Tracy
     

  3. Sarah J

    Sarah J Well-Known Member

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    Jun 28, 2003
    Location:
    Southeast Iowa
    I would imagine that you could milk most any breed of goat. The question being how much milk will you *get*? The "milk" goats obviously produce more milk, the pygmies much smaller amounts, but quite possibly enough for your needs, depending on what your needs *are.* Ask about her dam...did the owners milk her at all? If so, how much did she give? How about the buck's dam?

    As to what breed they are, check their size, too. The coloring and stature of a goat is one thing, but the size is a big (pun intended) indicator, too. Ears can help.

    You say that the buck is a head-butter...does he have horns, then? How do you feel about that? Consider what you will do with the young ones as to whether or not you will disbud them, too. There are pros and cons to both.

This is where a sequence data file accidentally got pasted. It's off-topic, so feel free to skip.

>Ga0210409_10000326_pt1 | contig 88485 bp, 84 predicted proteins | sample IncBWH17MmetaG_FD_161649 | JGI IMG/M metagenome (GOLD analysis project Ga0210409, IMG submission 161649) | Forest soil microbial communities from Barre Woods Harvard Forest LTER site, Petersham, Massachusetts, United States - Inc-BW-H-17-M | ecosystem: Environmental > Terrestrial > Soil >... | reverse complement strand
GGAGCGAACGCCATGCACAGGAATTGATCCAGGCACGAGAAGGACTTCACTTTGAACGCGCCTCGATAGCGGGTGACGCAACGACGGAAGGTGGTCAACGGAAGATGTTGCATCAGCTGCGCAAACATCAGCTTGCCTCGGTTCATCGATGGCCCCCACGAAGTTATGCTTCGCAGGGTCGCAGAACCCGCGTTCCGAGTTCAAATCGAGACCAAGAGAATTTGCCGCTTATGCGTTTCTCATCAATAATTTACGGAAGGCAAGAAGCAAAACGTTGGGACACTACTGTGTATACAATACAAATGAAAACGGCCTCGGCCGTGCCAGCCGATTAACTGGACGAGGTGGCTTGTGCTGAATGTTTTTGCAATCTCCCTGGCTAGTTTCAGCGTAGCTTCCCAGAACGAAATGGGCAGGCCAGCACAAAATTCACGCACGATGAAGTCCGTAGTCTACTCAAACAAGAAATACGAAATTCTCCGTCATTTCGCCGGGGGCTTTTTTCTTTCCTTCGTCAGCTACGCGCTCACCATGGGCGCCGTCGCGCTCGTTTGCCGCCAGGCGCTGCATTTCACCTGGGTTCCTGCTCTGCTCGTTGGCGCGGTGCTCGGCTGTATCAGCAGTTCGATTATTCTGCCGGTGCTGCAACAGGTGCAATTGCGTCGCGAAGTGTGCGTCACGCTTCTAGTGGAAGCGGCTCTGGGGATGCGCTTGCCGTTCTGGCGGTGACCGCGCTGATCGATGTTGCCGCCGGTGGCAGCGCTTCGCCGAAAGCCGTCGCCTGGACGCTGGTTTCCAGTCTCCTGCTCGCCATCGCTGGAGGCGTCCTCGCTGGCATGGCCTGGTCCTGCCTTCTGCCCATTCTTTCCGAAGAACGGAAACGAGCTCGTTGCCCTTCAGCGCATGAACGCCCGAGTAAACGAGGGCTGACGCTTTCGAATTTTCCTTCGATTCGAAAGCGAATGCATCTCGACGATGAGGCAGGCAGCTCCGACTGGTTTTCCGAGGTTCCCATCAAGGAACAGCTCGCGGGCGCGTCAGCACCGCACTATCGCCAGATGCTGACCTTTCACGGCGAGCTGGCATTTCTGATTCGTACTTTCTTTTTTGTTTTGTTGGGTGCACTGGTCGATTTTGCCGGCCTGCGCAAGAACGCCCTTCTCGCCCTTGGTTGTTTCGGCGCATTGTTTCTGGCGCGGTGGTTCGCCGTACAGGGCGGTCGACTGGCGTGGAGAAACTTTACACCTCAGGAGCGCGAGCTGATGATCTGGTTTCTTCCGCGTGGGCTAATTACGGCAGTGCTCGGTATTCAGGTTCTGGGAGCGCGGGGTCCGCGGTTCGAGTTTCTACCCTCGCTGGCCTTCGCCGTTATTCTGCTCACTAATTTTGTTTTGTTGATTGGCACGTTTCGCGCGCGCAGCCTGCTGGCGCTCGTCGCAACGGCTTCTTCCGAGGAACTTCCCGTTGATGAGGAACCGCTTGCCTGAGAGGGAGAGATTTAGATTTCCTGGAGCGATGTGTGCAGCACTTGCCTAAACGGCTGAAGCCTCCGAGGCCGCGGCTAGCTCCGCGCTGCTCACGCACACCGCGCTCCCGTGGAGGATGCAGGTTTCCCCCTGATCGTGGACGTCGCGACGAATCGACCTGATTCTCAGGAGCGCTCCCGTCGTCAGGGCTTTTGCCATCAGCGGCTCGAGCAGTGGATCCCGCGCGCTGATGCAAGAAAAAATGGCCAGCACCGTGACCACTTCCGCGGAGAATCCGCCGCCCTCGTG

If you are familiar (as a Vet Tech should be and Vet Assistants learn fast (I'm a former one myself)! :) ) with running fecal samples, I would not worry about deworming unless there is a heavy parasite load. Test the goats every month or so and just see if they *need* it. If so, deworm them and then again in 21 days to get the rest of them. I use Hoegger's Herbal Wormer weekly in their feed and so far (in almost one year of owning goats) have not had a single problem with parasites. I have a Nubian and a Saanen.

    Feed. As a doeling, just good alfalfa hay, loose minerals and salt, plus baking soda, free choice, until she is ready for breeding. Then SLOWLY add some good grain to get her into condition, give a Bo-Se shot (I think a couple of weeks before? Someone remind me...), and make sure she's been tested for CAE.

    I am big advocate of not medicating unless there is a problem. No medication in their feed (never had a problem with coccidiosis, though I keep a close eye on things to be sure so I can treat it if it crops up), no automatically giving antibiotics the second something strange shows up, etc. Fecal testing, blood samples, and keeping a very good preventative eye on how things are going have been my best friends lately. Treat when needed, not "just because"...